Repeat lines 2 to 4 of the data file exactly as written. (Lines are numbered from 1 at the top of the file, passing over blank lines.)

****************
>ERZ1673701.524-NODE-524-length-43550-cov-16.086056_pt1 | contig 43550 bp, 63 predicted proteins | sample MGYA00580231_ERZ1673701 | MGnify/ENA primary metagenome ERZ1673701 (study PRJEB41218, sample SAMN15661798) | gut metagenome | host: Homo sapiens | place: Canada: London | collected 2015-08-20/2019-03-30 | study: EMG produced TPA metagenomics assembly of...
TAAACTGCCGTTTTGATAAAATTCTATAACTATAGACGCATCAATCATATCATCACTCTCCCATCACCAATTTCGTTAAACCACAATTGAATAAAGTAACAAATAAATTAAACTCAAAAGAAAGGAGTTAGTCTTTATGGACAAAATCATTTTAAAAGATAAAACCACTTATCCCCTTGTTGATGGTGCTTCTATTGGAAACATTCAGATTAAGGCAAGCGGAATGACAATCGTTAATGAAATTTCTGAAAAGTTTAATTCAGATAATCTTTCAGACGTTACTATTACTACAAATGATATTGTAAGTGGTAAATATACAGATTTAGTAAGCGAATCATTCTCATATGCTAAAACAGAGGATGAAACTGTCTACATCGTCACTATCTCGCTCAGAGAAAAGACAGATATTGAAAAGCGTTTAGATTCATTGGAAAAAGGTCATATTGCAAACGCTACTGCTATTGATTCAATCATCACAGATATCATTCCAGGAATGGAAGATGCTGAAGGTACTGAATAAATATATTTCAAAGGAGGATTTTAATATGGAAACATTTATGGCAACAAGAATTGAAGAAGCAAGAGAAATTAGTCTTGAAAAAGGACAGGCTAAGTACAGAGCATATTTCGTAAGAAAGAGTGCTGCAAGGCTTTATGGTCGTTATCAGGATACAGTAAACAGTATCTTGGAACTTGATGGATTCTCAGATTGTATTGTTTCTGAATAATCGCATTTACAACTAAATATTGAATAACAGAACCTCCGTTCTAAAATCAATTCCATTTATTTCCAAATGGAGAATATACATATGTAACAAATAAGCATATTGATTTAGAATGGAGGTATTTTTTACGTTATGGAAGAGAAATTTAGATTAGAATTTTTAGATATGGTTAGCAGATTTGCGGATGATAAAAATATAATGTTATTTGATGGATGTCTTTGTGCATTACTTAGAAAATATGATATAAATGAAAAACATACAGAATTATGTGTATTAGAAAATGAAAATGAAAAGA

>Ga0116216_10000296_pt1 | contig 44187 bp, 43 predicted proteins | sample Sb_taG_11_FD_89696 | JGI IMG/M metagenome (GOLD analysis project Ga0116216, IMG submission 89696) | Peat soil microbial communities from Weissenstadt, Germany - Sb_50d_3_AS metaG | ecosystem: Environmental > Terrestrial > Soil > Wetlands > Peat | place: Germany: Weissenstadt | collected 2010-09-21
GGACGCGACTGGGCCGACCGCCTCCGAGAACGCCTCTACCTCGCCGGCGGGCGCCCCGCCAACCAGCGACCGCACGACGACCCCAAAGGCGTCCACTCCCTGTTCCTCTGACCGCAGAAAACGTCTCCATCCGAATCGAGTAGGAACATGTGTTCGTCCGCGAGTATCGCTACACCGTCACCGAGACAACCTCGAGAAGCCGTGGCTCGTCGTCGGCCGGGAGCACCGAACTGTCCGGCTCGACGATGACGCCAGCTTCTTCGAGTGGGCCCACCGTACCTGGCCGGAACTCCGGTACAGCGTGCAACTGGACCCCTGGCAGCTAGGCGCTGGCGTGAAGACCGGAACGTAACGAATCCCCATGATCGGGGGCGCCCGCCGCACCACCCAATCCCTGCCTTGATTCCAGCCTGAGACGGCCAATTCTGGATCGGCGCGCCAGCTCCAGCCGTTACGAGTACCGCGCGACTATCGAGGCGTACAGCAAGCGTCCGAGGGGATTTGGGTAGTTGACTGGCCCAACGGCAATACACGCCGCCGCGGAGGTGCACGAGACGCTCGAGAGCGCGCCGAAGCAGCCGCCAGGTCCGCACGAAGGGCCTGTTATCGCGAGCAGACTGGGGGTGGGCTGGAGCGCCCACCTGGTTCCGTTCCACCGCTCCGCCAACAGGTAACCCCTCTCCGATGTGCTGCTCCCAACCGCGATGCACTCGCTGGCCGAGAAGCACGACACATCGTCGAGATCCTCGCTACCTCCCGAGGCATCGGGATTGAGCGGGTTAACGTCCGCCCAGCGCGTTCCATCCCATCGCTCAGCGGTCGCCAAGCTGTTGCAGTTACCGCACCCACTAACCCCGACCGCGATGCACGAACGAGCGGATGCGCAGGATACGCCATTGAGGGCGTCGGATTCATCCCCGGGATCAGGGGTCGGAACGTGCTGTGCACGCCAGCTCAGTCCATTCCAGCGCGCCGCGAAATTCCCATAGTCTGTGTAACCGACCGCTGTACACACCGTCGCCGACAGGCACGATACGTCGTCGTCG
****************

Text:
TAAACTGCCGTTTTGATAAAATTCTATAACTATAGACGCATCAATCATATCATCACTCTCCCATCACCAATTTCGTTAAACCACAATTGAATAAAGTAACAAATAAATTAAACTCAAAAGAAAGGAGTTAGTCTTTATGGACAAAATCATTTTAAAAGATAAAACCACTTATCCCCTTGTTGATGGTGCTTCTATTGGAAACATTCAGATTAAGGCAAGCGGAATGACAATCGTTAATGAAATTTCTGAAAAGTTTAATTCAGATAATCTTTCAGACGTTACTATTACTACAAATGATATTGTAAGTGGTAAATATACAGATTTAGTAAGCGAATCATTCTCATATGCTAAAACAGAGGATGAAACTGTCTACATCGTCACTATCTCGCTCAGAGAAAAGACAGATATTGAAAAGCGTTTAGATTCATTGGAAAAAGGTCATATTGCAAACGCTACTGCTATTGATTCAATCATCACAGATATCATTCCAGGAATGGAAGATGCTGAAGGTACTGAATAAATATATTTCAAAGGAGGATTTTAATATGGAAACATTTATGGCAACAAGAATTGAAGAAGCAAGAGAAATTAGTCTTGAAAAAGGACAGGCTAAGTACAGAGCATATTTCGTAAGAAAGAGTGCTGCAAGGCTTTATGGTCGTTATCAGGATACAGTAAACAGTATCTTGGAACTTGATGGATTCTCAGATTGTATTGTTTCTGAATAATCGCATTTACAACTAAATATTGAATAACAGAACCTCCGTTCTAAAATCAATTCCATTTATTTCCAAATGGAGAATATACATATGTAACAAATAAGCATATTGATTTAGAATGGAGGTATTTTTTACGTTATGGAAGAGAAATTTAGATTAGAATTTTTAGATATGGTTAGCAGATTTGCGGATGATAAAAATATAATGTTATTTGATGGATGTCTTTGTGCATTACTTAGAAAATATGATATAAATGAAAAACATACAGAATTATGTGTATTAGAAAATGAAAATGAAAAGA

>Ga0116216_10000296_pt1 | contig 44187 bp, 43 predicted proteins | sample Sb_taG_11_FD_89696 | JGI IMG/M metagenome (GOLD analysis project Ga0116216, IMG submission 89696) | Peat soil microbial communities from Weissenstadt, Germany - Sb_50d_3_AS metaG | ecosystem: Environmental > Terrestrial > Soil > Wetlands > Peat | place: Germany: Weissenstadt | collected 2010-09-21
GGACGCGACTGGGCCGACCGCCTCCGAGAACGCCTCTACCTCGCCGGCGGGCGCCCCGCCAACCAGCGACCGCACGACGACCCCAAAGGCGTCCACTCCCTGTTCCTCTGACCGCAGAAAACGTCTCCATCCGAATCGAGTAGGAACATGTGTTCGTCCGCGAGTATCGCTACACCGTCACCGAGACAACCTCGAGAAGCCGTGGCTCGTCGTCGGCCGGGAGCACCGAACTGTCCGGCTCGACGATGACGCCAGCTTCTTCGAGTGGGCCCACCGTACCTGGCCGGAACTCCGGTACAGCGTGCAACTGGACCCCTGGCAGCTAGGCGCTGGCGTGAAGACCGGAACGTAACGAATCCCCATGATCGGGGGCGCCCGCCGCACCACCCAATCCCTGCCTTGATTCCAGCCTGAGACGGCCAATTCTGGATCGGCGCGCCAGCTCCAGCCGTTACGAGTACCGCGCGACTATCGAGGCGTACAGCAAGCGTCCGAGGGGATTTGGGTAGTTGACTGGCCCAACGGCAATACACGCCGCCGCGGAGGTGCACGAGACGCTCGAGAGCGCGCCGAAGCAGCCGCCAGGTCCGCACGAAGGGCCTGTTATCGCGAGCAGACTGGGGGTGGGCTGGAGCGCCCACCTGGTTCCGTTCCACCGCTCCGCCAACAGGTAACCCCTCTCCGATGTGCTGCTCCCAACCGCGATGCACTCGCTGGCCGAGAAGCACGACACATCGTCGAGATCCTCGCTACCTCCCGAGGCATCGGGATTGAGCGGGTTAACGTCCGCCCAGCGCGTTCCATCCCATCGCTCAGCGGTCGCCAAGCTGTTGCAGTTACCGCACCCACTAACCCCGACCGCGATGCACGAACGAGCGGATGCGCAGGATACGCCATTGAGGGCGTCGGATTCATCCCCGGGATCAGGGGTCGGAACGTGCTGTGCACGCCAGCTCAGTCCATTCCAGCGCGCCGCGAAATTCCCATAGTCTGTGTAACCGACCGCTGTACACACCGTCGCCGACAGGCACGATACGTCGTCGTCG